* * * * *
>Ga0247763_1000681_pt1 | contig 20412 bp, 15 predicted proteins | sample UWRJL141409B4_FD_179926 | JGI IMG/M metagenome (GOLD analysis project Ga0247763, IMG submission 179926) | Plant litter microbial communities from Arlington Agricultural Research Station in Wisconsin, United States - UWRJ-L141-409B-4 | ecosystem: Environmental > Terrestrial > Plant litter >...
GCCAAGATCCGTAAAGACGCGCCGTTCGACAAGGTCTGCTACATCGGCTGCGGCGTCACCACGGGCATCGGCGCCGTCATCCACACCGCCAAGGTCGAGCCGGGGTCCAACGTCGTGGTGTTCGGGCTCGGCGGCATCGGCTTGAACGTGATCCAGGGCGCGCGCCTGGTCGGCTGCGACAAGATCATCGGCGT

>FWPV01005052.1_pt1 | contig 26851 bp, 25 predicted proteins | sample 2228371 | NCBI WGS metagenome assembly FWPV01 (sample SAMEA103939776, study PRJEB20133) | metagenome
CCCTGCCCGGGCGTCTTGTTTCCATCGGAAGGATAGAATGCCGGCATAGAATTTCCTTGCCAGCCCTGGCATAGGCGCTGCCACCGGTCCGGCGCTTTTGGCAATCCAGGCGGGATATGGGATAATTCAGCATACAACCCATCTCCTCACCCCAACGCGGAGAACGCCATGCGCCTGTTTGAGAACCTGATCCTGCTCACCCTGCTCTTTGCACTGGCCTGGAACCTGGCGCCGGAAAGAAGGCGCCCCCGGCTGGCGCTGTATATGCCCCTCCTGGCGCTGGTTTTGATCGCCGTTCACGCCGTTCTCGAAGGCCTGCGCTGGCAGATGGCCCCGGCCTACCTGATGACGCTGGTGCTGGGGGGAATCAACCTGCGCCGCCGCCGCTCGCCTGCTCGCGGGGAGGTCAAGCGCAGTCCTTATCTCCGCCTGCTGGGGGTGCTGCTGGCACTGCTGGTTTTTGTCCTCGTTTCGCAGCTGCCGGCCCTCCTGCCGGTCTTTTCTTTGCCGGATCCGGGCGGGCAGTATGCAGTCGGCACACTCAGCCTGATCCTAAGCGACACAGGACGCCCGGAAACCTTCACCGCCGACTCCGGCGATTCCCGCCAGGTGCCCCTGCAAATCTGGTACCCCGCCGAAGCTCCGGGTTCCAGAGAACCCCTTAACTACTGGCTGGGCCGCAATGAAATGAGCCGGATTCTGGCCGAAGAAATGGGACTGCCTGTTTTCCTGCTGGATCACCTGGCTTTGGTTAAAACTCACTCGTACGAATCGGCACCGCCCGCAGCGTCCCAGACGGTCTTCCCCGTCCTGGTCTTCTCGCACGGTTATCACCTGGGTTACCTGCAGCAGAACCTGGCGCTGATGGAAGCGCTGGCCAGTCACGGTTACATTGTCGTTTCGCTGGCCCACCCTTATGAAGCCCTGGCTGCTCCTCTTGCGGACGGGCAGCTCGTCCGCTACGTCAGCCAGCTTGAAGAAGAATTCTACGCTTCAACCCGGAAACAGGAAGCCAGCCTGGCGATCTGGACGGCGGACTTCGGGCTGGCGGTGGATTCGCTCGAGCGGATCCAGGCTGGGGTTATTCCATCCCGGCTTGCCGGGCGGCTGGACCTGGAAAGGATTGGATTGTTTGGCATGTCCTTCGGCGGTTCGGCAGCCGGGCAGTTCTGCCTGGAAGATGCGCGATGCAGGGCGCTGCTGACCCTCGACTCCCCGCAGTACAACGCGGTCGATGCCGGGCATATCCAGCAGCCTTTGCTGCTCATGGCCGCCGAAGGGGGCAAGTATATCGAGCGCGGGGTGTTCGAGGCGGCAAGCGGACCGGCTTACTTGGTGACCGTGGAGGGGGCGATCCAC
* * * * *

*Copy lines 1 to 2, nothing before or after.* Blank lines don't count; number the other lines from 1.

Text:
>Ga0247763_1000681_pt1 | contig 20412 bp, 15 predicted proteins | sample UWRJL141409B4_FD_179926 | JGI IMG/M metagenome (GOLD analysis project Ga0247763, IMG submission 179926) | Plant litter microbial communities from Arlington Agricultural Research Station in Wisconsin, United States - UWRJ-L141-409B-4 | ecosystem: Environmental > Terrestrial > Plant litter >...
GCCAAGATCCGTAAAGACGCGCCGTTCGACAAGGTCTGCTACATCGGCTGCGGCGTCACCACGGGCATCGGCGCCGTCATCCACACCGCCAAGGTCGAGCCGGGGTCCAACGTCGTGGTGTTCGGGCTCGGCGGCATCGGCTTGAACGTGATCCAGGGCGCGCGCCTGGTCGGCTGCGACAAGATCATCGGCGT